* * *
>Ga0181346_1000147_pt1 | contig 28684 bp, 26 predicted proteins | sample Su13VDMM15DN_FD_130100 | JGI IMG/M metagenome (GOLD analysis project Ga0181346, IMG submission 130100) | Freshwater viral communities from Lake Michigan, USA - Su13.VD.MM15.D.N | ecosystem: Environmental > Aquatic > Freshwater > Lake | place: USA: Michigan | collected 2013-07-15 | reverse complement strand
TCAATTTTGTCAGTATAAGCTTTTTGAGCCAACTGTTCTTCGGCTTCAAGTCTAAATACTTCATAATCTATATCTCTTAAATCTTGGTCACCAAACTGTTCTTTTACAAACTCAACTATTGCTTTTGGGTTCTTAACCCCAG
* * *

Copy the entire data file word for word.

>Ga0181346_1000147_pt1 | contig 28684 bp, 26 predicted proteins | sample Su13VDMM15DN_FD_130100 | JGI IMG/M metagenome (GOLD analysis project Ga0181346, IMG submission 130100) | Freshwater viral communities from Lake Michigan, USA - Su13.VD.MM15.D.N | ecosystem: Environmental > Aquatic > Freshwater > Lake | place: USA: Michigan | collected 2013-07-15 | reverse complement strand
TCAATTTTGTCAGTATAAGCTTTTTGAGCCAACTGTTCTTCGGCTTCAAGTCTAAATACTTCATAATCTATATCTCTTAAATCTTGGTCACCAAACTGTTCTTTTACAAACTCAACTATTGCTTTTGGGTTCTTAACCCCAG